After more than a decade of poor returns, the print media has turned decidedly bearish on the stock market. The front page of USA Today on May 7 for example, contained a center column with the gloomy headline, “Invest in stocks? FORGET ABOUT IT.”
The column’s opening left the reader under no illusion as to its downbeat view on equity investing. It read, “On Main Street these days, investing in the stock market is about as popular as watching a scary movie on a 12-inch black-and-white TV. Wall Street’s long-running story about how stocks are the best way to build wealth seems tired, dated, and less believable to many individual investors.”
USA Today is not alone in its skeptical views on the merits of equity investing, as similarly-themed pieces have featured across the entire spectrum of the print media, including the Financial Times. Not to worry, say the bull market cheerleaders, who believe that such commentary is an important contrary indicator that could well spell better times for equity investors in the months and years ahead.
The bullish interpretation appears to stem from the infamous cover story, entitled, “The Death of Equities,” which featured in Business Week on August 13, 1979, and concluded with the lines, “Today, the old attitude of buying solid stocks as a cornerstone for one’s life savings and retirement has simply disappeared. Says a young U.S. executive: Have you been to an American stockholders’ meeting lately? They’re all old fogies. The stock market is just not where the action’s at.”
According to the uber-bulls, the article’s publication coincided with an important inflection point in the equity market’s fortunes. They say that it marked the end of a prolonged period of poor stock market returns that began in the mid- to late-1960s, and the birth of an extended upward trend in the major market averages that persisted until the summer of 2000.
The perennial optimists are undoubtedly correct in their assertion that the negative opinions expressed in newspaper stories, both in the late-1970s and now, are remarkably similar. However, the ultimate conclusion that this is an unequivocal bullish development is premised on myth and wishful thinking rather than sound analysis; the bullish interpretation is simply not supported by historical fact.
Turn back the clock to August 13, 1979 and the S&P 500 closed at 107, a level it first reached more than a decade earlier in November 1968. Adjusted for inflation, the market average’s performance was far more disturbing with the price index giving up all the capital gains generated since the summer of 1955 – a dismal run that pushed valuations to generational lows of just eight times trend earnings.
Despite the compelling valuation, equity investors were still not out of the woods, as the appointment of Paul Volcker to the helm of the Federal Reserve one week prior to the article’s publication, was accompanied by a radical change in monetary policy that was designed to bring an end to the era’s runaway inflation. The new direction for Fed policy was issued Saturday evening, October 6, 1979, when the discount rate was raised by a full percentage point to twelve per cent, and other special measures were implemented to rein in the money supply.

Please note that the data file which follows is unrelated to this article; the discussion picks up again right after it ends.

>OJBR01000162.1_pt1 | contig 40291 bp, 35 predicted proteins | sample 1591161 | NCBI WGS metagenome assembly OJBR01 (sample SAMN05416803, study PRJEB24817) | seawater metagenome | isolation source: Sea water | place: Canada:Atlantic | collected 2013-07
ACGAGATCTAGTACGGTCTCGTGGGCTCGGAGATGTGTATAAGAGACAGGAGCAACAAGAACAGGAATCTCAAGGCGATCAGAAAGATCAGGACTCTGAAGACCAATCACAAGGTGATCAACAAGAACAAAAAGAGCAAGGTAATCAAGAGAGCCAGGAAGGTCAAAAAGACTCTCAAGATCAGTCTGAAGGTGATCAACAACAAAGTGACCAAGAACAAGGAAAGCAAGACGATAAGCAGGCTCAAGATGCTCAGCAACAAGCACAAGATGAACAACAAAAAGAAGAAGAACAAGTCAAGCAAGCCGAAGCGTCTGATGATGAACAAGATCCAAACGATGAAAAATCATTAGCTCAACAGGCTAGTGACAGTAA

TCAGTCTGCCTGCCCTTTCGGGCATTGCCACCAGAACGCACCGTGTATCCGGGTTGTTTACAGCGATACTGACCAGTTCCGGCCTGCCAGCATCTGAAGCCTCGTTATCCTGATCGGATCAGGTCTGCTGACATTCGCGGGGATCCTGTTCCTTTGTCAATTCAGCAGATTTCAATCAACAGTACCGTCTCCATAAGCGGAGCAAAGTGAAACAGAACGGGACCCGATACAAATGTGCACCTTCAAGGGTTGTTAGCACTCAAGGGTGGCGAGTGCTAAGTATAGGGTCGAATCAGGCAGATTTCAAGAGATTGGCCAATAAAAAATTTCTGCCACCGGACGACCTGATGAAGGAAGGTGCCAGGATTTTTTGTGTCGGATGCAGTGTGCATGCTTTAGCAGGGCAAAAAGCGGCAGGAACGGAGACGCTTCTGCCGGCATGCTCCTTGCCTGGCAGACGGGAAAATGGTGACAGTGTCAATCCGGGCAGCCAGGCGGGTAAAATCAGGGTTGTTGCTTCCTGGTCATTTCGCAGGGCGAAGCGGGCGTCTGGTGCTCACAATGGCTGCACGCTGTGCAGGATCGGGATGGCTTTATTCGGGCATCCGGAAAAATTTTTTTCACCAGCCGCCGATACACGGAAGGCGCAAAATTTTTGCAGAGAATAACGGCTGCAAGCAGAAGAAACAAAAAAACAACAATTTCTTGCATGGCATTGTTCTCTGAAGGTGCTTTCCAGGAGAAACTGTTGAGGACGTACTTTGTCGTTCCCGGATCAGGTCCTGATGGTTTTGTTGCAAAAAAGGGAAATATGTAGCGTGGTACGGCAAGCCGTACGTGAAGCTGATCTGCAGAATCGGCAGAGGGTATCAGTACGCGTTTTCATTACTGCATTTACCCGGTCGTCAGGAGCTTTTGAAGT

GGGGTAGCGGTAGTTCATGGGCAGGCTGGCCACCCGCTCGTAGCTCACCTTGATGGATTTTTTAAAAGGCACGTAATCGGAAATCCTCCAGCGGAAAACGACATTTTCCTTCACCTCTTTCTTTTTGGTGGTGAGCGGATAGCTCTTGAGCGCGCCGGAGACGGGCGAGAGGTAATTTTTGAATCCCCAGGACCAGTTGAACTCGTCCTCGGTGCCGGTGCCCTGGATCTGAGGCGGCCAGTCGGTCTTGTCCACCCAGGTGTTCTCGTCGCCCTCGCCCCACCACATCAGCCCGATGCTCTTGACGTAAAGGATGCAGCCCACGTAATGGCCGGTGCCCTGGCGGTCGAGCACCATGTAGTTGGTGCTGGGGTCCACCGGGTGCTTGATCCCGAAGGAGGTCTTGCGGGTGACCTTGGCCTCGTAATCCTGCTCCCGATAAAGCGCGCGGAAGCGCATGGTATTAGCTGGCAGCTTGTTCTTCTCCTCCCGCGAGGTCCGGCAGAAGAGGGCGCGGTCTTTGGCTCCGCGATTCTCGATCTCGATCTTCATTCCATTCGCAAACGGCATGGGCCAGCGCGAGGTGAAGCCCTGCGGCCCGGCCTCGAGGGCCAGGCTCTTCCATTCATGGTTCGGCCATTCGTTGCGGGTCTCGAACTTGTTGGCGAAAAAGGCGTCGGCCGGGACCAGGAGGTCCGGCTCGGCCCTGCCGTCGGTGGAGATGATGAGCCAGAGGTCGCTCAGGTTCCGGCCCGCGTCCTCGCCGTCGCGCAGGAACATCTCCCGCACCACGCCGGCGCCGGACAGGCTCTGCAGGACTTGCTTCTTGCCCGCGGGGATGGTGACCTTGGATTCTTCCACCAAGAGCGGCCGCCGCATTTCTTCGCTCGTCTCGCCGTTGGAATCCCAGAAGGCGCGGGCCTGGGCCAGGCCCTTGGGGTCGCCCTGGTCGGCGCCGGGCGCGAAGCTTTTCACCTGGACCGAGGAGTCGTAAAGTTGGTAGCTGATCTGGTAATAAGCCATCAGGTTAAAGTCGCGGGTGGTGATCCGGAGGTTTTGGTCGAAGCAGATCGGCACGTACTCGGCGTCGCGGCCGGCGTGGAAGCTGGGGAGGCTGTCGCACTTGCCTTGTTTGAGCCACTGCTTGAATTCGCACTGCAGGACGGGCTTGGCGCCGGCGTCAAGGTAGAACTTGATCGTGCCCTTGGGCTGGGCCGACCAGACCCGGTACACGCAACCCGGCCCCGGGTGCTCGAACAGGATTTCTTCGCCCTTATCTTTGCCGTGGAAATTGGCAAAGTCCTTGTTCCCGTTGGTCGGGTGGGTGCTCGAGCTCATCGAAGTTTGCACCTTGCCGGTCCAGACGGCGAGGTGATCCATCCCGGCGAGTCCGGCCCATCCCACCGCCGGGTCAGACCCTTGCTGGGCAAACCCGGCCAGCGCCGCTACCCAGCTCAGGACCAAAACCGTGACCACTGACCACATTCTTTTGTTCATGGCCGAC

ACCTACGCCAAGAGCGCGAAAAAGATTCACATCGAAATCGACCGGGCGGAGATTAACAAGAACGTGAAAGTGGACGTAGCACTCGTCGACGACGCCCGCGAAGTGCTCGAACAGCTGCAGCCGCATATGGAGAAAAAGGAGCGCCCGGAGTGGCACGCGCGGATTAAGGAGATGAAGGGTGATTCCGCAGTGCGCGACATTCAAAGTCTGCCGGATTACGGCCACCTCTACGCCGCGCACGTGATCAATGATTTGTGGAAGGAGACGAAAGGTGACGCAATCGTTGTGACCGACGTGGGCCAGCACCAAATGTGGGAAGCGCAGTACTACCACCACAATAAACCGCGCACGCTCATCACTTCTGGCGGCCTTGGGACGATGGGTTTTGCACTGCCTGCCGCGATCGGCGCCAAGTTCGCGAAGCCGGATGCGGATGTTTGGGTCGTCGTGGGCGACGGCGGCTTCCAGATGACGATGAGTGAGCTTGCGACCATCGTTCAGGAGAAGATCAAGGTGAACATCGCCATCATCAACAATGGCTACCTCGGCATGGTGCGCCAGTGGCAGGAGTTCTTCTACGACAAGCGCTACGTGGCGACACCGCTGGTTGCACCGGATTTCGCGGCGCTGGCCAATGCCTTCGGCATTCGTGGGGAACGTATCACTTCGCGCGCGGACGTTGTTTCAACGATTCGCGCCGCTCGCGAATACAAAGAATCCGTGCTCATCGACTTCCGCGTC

The Volcker Fed’s appropriately-named ‘Saturday Night Massacre’ triggered an immediate response from financial markets; the major stock market averages registered a six percentage point decline in the trading week that followed, while the yield offered on ten-year Treasuries jumped above ten per cent for the first time. Further weakness was to follow as the economy slid into recession, and stock prices continued their descent until the spring of 1980.
The ‘Saturday Night Massacre’ was only the beginning of the six-foot, seven-inch Fed chairman’s anti-inflation crusade. Following a brief lull during the 1980 downturn, Volcker began to tighten interest rates even more once that year’s presidential election was over. Ten-year yields soared to more than fifteen per cent during the autumn of 1981, while stock prices entered a steep decline, as the economy suffered its deepest recession since the 1930s.
Almost three years after the publication of Business Week’s article and the stock market finally hit bottom on August 12, 1982. In the intervening years, investors in the S&P 500 appeared to suffer only a relatively modest decline, as the index dropped from 107 to 102. However, the elevated inflation rates at the time meant that the erosion of purchasing power was far more serious. Indeed, the capital loss in real terms approached thirty per cent as the inflation-adjusted price index re-visited levels first seen more than eight decades earlier during the spring of 1901.
Uber bullish investment strategists are salivating over the prospects of solid multi-year stock market gains following the publication of several articles in the print media that are eerily similar to Business Week’s “Death of Equities” in 1979. However, the positive spin demonstrates not only a complete lack of knowledge of the period in question, but also fails to mention that the price multiple on trend earnings is more than ten points higher today.
Should investors act on the advice of such perennial optimists? FORGET ABOUT IT.
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